Hidden away in the quiet Mountains of North Georgia lay a handful of fern lined trails and cloud covered peaks that only locals know about, trails that are rich with history and beauty, but lie in the shadows of the well known trails. Trails that were, and still are, on the verge of being shut down, but thanks to the hard work of several race directors are being given a new life.
H9 50 seems simple enough, start running in a State Park and keep running until you return to the same State Park. It is not advertised as one of the toughest 50 miler in the country, actually it is not even advertised !! There are no big name sponsors, banners, or cash prizes … only a piece of steel with the letter “H” and the number “9” cut out, a plethera of Christmas lights, and a handful of dedicated volunteers.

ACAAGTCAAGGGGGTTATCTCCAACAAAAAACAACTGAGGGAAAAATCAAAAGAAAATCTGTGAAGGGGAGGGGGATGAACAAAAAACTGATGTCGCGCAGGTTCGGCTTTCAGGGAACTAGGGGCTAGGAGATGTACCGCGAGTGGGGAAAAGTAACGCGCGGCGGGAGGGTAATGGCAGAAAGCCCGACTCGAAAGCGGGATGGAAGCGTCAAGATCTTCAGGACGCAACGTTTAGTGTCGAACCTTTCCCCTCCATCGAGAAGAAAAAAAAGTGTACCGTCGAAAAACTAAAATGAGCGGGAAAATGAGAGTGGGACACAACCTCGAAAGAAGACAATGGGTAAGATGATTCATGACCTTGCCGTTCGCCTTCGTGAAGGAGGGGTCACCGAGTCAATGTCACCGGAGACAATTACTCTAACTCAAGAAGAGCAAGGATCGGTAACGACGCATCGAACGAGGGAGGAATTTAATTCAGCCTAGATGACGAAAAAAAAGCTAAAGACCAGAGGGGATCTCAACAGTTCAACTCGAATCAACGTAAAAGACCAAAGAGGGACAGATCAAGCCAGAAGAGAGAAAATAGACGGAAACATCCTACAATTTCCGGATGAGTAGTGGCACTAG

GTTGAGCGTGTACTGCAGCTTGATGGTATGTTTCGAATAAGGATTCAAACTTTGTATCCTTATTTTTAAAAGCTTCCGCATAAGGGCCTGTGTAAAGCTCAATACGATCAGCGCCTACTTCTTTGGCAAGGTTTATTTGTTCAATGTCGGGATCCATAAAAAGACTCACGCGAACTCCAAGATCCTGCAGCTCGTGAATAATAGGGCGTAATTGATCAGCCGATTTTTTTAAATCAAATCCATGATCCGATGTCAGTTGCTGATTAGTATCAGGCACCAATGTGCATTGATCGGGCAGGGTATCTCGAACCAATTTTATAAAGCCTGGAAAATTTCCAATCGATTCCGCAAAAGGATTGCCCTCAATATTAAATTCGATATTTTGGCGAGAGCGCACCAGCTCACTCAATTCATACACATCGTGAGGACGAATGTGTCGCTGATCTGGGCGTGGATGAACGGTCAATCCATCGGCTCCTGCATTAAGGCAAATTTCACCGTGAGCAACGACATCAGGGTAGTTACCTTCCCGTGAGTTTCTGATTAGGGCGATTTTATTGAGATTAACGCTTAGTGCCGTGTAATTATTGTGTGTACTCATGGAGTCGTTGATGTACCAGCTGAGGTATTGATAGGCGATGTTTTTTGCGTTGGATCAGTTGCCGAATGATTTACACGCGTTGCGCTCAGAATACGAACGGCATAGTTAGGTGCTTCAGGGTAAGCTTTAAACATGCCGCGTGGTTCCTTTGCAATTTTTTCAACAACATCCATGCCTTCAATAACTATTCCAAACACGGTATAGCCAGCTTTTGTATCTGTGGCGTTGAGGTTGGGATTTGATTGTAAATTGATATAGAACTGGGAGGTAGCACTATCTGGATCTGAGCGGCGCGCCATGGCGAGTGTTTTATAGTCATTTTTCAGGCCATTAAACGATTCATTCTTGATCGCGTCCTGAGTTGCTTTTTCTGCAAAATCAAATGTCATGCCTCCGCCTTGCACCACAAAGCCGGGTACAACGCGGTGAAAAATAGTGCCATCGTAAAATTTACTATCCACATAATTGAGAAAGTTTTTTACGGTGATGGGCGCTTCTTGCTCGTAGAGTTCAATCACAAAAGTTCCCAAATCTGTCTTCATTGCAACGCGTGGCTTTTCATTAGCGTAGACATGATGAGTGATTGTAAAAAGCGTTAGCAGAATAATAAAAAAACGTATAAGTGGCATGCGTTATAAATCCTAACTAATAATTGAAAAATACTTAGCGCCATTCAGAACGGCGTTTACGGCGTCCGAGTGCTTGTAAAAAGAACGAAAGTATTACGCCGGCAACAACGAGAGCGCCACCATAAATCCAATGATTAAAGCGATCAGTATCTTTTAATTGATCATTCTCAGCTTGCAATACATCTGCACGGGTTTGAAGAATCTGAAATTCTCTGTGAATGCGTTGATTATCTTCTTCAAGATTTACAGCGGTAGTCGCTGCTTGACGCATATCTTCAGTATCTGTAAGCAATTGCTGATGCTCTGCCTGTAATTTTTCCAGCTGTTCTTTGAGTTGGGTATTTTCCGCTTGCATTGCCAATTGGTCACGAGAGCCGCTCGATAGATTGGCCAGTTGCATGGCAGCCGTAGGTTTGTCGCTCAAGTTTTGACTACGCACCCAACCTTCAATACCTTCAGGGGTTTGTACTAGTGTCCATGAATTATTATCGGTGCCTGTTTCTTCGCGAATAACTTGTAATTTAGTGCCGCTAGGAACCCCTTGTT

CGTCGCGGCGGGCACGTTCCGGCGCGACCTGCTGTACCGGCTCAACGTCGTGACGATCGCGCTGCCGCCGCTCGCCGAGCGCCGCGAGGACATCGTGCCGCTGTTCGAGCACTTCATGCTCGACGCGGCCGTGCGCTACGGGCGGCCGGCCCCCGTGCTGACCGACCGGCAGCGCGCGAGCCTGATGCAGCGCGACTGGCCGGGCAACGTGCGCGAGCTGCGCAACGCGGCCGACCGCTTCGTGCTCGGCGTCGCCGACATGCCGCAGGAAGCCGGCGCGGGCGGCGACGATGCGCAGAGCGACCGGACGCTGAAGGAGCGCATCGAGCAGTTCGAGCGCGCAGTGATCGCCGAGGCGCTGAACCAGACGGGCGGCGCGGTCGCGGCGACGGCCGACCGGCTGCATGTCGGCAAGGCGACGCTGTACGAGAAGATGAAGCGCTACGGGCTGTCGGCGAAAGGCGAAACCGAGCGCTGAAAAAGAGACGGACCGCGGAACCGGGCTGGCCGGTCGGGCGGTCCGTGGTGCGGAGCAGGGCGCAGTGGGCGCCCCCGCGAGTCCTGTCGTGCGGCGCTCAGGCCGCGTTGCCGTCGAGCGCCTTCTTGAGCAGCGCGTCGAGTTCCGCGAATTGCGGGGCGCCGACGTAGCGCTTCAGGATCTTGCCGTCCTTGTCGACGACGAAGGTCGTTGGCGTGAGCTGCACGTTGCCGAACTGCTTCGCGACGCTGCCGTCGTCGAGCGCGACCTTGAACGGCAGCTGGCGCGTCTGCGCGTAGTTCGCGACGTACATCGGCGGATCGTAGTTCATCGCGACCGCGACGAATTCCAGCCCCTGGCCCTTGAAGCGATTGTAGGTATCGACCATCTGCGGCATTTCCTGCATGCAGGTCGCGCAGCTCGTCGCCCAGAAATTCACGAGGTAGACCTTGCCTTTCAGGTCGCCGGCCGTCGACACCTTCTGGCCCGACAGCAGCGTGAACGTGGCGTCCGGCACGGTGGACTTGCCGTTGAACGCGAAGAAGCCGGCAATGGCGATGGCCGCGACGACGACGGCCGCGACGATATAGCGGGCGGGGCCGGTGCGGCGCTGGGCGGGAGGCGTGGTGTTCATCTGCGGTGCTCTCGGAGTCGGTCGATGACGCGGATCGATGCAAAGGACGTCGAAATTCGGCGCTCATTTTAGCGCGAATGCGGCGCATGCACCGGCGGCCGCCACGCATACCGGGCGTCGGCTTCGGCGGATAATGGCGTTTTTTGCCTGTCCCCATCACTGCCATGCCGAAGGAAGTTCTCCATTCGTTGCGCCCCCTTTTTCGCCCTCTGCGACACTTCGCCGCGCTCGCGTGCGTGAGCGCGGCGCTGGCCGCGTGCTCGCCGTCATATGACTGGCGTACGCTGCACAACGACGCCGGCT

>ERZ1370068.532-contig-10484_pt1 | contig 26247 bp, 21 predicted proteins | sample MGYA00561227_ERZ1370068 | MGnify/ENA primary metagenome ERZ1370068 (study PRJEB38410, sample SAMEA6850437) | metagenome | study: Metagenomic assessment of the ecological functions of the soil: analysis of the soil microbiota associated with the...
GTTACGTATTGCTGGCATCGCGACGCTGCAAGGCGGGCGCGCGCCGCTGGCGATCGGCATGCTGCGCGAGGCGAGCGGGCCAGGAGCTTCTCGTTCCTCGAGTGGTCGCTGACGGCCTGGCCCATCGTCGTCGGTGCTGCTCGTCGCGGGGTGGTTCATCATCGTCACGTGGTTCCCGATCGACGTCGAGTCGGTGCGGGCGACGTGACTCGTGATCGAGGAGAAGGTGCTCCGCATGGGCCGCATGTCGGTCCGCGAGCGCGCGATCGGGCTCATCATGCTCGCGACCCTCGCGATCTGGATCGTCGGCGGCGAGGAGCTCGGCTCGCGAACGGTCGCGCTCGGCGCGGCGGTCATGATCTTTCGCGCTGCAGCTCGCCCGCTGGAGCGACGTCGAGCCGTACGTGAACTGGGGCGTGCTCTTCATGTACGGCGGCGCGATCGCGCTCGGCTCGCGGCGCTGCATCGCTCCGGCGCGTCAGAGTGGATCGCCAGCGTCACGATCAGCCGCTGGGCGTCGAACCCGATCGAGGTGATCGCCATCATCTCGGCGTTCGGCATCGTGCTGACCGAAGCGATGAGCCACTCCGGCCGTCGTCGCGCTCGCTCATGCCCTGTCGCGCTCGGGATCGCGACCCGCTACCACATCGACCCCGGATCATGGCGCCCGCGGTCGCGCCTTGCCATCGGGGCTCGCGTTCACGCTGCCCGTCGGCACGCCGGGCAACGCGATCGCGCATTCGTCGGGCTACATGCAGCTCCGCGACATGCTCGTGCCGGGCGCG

Sometime between 6 and 7am, standing in the shadows of cabins 7 and 12 a blurry eyed race director greets every runner in the early morning light. He briefly mentions orange flags, water crossings, Banjo Road, the Road of Despair, sticker bushes, Viking Barbie, and obscure peaks with beautiful names like Little Bastard, Akin Mt, and Payne Mt. … then without any fan fare the clock on a laptop starts and the runners disappear into the early morning mist of the North Georgia Mountains.
Soon the runners start to reappear, they have all changed over the last few hours, they are beat down and beyond tired, yet they all summon the will to run the final hill to cabin #7. They are greeted with cheers from volunteers, runners, and an even more blurry eyed race director … a hand shake and a hunk of steel seal the deal, you have finished H9 50.
The exhausted runners sit in multi colored fabric camp chairs with twinkling Christmas lights overhead recounting their time on course, swearing that they will never run H9 again, waiting until the last runners return, eating hamburgers, smiling, laughing, and making plans to run H9 again.